Although we assume we can see everything in our field of vision, the brain actually picks and chooses the stimuli that come into our consciousness. A new study in the Association for Research in Vision and Ophthalmology's Journal of Vision reveals that our brains can be trained to consciously see stimuli that would normally be invisible.
Lead researcher Caspar Schwiedrzik from the Max Planck Institute for Brain Research in Germany said the brain is an organ that continuously adapts to its environment and can be taught to improve visual perception.
"A question that had not been tackled until now was whether a hallmark of the human brain, namely its ability to produce conscious awareness, is also trainable," Schwiedrzik said. "Our findings imply that there is no fixed border between things that we perceive and things that we do not perceive -- that this border can be shifted."
The researchers showed subjects with normal vision two shapes, a square and a diamond, one immediately followed by a mask. The subjects were asked to identify the shape they saw. The first shape was invisible to the subjects at the beginning of the tests, but after 5 training sessions, subjects were better able to identify both the square and the diamond.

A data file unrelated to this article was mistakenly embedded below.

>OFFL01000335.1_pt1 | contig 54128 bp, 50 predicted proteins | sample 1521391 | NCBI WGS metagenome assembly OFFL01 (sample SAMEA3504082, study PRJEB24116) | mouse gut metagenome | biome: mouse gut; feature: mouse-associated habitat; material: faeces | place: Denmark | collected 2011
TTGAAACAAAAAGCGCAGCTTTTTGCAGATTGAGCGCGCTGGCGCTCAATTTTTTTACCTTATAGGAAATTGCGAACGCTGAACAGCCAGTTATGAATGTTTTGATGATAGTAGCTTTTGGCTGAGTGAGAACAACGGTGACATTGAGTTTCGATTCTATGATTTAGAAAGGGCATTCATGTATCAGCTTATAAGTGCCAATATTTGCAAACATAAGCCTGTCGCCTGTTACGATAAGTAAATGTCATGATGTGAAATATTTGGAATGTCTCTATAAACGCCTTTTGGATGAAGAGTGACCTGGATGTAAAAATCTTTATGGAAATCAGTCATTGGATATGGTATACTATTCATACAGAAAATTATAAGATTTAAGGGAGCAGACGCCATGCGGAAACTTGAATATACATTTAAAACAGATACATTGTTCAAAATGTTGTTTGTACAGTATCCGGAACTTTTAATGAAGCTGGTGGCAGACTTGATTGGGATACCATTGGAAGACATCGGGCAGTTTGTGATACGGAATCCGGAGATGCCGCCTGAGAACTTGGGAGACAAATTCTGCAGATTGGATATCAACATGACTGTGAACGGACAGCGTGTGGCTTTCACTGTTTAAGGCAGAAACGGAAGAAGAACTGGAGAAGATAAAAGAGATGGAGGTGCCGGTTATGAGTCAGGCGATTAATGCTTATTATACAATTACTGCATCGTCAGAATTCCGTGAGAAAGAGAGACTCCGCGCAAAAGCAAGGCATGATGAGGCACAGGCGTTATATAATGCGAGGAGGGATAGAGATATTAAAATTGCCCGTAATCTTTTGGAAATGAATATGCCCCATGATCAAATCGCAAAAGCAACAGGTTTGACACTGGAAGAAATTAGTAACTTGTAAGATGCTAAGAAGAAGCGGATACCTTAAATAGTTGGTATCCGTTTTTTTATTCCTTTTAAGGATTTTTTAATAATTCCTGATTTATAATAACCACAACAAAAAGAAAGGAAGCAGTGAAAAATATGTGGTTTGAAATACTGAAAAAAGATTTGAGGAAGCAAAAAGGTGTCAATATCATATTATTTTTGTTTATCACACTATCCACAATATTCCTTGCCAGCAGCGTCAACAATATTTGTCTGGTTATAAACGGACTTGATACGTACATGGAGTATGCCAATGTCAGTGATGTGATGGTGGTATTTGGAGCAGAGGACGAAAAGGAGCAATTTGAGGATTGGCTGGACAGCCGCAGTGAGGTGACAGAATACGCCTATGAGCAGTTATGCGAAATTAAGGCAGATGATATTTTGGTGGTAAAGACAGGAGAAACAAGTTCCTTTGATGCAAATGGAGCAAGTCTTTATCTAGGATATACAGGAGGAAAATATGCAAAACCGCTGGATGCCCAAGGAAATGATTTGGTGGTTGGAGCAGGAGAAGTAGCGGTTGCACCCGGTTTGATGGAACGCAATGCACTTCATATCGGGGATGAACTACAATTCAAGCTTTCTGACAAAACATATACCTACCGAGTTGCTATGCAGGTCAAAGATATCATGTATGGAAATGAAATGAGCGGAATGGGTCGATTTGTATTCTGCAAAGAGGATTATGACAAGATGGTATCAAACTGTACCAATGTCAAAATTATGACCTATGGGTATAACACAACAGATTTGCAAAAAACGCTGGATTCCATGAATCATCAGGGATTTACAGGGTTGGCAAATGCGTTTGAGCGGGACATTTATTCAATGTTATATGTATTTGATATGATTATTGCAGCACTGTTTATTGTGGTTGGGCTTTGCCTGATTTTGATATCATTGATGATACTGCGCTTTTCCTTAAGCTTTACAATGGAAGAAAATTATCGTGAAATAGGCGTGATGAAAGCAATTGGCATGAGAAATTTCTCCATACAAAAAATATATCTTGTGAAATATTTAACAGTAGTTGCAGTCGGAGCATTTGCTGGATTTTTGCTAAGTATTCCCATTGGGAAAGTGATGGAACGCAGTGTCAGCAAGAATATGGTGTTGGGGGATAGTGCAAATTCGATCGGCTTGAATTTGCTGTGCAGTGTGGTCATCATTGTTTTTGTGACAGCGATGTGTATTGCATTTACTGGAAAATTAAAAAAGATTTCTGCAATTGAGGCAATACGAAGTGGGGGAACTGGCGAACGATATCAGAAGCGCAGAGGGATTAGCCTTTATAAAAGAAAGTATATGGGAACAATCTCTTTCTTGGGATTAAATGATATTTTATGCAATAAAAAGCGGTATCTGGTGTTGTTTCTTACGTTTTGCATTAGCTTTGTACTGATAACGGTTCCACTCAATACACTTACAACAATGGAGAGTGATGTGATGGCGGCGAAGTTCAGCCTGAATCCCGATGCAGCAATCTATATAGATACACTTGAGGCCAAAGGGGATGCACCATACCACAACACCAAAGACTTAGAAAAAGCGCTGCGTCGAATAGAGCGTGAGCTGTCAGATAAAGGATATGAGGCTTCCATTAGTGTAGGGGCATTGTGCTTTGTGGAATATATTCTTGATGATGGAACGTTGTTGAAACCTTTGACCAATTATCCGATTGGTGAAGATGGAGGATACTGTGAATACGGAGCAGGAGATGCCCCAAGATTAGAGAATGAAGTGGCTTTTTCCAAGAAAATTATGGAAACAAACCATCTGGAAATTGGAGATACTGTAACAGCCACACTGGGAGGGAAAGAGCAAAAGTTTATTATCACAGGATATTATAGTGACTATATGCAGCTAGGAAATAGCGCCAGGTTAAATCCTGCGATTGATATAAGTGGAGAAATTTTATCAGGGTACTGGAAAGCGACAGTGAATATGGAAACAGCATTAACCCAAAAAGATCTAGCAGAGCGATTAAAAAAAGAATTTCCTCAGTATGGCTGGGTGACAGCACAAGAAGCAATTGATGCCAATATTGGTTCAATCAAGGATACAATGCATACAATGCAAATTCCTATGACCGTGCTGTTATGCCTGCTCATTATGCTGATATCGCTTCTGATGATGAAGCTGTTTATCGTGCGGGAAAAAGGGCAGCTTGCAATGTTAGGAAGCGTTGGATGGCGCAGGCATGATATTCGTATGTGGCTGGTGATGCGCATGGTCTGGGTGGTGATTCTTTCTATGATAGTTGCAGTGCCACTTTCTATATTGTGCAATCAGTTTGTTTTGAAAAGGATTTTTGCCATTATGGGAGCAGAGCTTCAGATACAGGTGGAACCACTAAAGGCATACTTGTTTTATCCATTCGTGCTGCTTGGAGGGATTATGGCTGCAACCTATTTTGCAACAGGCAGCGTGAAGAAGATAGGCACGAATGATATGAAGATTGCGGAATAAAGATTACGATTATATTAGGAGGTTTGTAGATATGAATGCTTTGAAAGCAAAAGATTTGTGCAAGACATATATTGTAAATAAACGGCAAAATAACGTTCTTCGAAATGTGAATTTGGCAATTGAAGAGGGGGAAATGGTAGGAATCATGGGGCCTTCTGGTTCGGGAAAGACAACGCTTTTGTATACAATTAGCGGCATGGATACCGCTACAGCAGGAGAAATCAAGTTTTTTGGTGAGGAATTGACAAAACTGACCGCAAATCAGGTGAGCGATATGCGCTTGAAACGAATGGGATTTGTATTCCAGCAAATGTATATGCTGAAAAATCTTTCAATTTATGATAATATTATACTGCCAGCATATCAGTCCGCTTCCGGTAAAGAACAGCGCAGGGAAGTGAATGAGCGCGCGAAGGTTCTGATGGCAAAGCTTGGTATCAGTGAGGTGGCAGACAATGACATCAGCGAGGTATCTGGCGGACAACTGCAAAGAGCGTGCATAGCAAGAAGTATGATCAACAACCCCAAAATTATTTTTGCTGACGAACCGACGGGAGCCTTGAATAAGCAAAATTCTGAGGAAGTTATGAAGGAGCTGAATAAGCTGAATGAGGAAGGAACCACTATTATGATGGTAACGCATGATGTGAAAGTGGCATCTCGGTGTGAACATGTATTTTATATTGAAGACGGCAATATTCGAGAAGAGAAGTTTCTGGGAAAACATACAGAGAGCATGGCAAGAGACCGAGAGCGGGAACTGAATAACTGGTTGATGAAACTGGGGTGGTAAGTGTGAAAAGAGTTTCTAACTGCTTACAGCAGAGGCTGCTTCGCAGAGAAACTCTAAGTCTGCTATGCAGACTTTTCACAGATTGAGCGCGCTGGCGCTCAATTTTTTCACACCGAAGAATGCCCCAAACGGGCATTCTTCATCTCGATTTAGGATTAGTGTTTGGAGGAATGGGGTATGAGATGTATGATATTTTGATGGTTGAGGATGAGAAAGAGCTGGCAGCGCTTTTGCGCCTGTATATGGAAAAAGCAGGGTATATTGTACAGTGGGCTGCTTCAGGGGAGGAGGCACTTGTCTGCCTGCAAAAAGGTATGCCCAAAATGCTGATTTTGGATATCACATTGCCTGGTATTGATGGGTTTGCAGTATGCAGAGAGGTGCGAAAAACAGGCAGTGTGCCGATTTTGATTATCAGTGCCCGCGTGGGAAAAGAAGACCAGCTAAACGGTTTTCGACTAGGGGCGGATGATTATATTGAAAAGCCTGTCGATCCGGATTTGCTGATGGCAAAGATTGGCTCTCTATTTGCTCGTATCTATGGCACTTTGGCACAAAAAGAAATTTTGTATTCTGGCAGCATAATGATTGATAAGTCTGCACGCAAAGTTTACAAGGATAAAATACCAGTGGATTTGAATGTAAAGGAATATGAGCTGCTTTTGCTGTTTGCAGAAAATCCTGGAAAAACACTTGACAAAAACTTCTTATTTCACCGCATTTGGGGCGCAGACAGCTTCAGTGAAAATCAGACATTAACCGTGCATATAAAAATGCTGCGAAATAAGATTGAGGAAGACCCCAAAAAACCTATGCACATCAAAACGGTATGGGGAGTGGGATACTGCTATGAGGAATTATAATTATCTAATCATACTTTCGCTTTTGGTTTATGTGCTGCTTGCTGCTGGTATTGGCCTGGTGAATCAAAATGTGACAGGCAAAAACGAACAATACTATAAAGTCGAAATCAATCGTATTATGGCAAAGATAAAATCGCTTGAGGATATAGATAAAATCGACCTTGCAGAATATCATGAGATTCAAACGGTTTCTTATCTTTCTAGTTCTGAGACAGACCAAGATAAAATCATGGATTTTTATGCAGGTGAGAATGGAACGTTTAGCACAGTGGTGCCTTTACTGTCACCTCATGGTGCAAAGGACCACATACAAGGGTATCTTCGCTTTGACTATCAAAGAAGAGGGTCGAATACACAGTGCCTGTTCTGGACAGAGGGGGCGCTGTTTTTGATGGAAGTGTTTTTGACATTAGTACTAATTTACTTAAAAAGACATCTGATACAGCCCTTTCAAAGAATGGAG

The ability to train brains to consciously see might help people with blindsight, whose primary visual cortex has been damaged through a stroke or trauma. Blindsight patients cannot consciously see, but on some level their brains process their visual environment. A Harvard Medical School study last year found that one blindsight patient could maneuver down a hallway filled with obstacles, even though the subject could not actually see.
Schwiedrzik said the new research may help blindsight patients gain conscious awareness of what their minds can see, and he suggested that new research should address whether the brains in blindsight patients and people with normal vision process the information the same way.
"Our study suggests that it might in principle be possible for blindsight patients to recover some visual awareness, and thus our findings might open a venue for a new line of research and potential treatments for patients with acquired cortical blindness," Schwiedrzik said.
The above story is based on materials provided by Association for Research in Vision and Ophthalmology. Note: Materials may be edited for content and length.
- Schwiedrzik et al. Sensitivity and perceptual awareness increase with practice in metacontrast masking. Journal of Vision, 2009; 9 (10): 1 DOI: 10.1167/9.10.18
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